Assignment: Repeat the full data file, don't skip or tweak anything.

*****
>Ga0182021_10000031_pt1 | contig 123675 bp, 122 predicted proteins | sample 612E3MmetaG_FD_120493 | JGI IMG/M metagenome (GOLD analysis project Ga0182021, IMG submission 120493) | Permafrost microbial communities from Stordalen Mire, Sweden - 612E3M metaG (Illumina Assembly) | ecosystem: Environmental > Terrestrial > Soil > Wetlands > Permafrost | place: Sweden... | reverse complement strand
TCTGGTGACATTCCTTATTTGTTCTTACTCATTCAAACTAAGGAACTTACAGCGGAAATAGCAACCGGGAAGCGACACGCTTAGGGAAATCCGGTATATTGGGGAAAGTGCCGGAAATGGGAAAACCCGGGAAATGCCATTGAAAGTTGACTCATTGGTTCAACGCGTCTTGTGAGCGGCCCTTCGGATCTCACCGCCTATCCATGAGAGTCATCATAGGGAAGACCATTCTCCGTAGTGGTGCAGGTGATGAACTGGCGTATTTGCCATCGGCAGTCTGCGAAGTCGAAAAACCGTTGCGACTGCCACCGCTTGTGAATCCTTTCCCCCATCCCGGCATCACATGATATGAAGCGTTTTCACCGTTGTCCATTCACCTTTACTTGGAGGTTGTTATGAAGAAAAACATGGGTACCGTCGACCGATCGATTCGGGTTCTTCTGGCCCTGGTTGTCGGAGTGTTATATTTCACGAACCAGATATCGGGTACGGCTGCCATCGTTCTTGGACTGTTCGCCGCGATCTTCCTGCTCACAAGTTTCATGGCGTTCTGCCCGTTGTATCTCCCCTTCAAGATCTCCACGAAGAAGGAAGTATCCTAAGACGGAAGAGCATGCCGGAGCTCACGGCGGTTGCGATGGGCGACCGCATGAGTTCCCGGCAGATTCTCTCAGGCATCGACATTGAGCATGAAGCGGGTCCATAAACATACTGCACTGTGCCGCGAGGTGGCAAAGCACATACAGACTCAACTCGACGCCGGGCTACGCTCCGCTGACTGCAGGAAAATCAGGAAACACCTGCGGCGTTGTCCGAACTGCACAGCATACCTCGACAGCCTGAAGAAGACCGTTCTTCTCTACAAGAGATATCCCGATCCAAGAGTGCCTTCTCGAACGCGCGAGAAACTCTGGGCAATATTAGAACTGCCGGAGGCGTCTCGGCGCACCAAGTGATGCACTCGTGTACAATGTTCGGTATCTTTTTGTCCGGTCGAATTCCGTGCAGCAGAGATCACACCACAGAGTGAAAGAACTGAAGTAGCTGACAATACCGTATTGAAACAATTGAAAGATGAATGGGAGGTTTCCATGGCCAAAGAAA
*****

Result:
>Ga0182021_10000031_pt1 | contig 123675 bp, 122 predicted proteins | sample 612E3MmetaG_FD_120493 | JGI IMG/M metagenome (GOLD analysis project Ga0182021, IMG submission 120493) | Permafrost microbial communities from Stordalen Mire, Sweden - 612E3M metaG (Illumina Assembly) | ecosystem: Environmental > Terrestrial > Soil > Wetlands > Permafrost | place: Sweden... | reverse complement strand
TCTGGTGACATTCCTTATTTGTTCTTACTCATTCAAACTAAGGAACTTACAGCGGAAATAGCAACCGGGAAGCGACACGCTTAGGGAAATCCGGTATATTGGGGAAAGTGCCGGAAATGGGAAAACCCGGGAAATGCCATTGAAAGTTGACTCATTGGTTCAACGCGTCTTGTGAGCGGCCCTTCGGATCTCACCGCCTATCCATGAGAGTCATCATAGGGAAGACCATTCTCCGTAGTGGTGCAGGTGATGAACTGGCGTATTTGCCATCGGCAGTCTGCGAAGTCGAAAAACCGTTGCGACTGCCACCGCTTGTGAATCCTTTCCCCCATCCCGGCATCACATGATATGAAGCGTTTTCACCGTTGTCCATTCACCTTTACTTGGAGGTTGTTATGAAGAAAAACATGGGTACCGTCGACCGATCGATTCGGGTTCTTCTGGCCCTGGTTGTCGGAGTGTTATATTTCACGAACCAGATATCGGGTACGGCTGCCATCGTTCTTGGACTGTTCGCCGCGATCTTCCTGCTCACAAGTTTCATGGCGTTCTGCCCGTTGTATCTCCCCTTCAAGATCTCCACGAAGAAGGAAGTATCCTAAGACGGAAGAGCATGCCGGAGCTCACGGCGGTTGCGATGGGCGACCGCATGAGTTCCCGGCAGATTCTCTCAGGCATCGACATTGAGCATGAAGCGGGTCCATAAACATACTGCACTGTGCCGCGAGGTGGCAAAGCACATACAGACTCAACTCGACGCCGGGCTACGCTCCGCTGACTGCAGGAAAATCAGGAAACACCTGCGGCGTTGTCCGAACTGCACAGCATACCTCGACAGCCTGAAGAAGACCGTTCTTCTCTACAAGAGATATCCCGATCCAAGAGTGCCTTCTCGAACGCGCGAGAAACTCTGGGCAATATTAGAACTGCCGGAGGCGTCTCGGCGCACCAAGTGATGCACTCGTGTACAATGTTCGGTATCTTTTTGTCCGGTCGAATTCCGTGCAGCAGAGATCACACCACAGAGTGAAAGAACTGAAGTAGCTGACAATACCGTATTGAAACAATTGAAAGATGAATGGGAGGTTTCCATGGCCAAAGAAA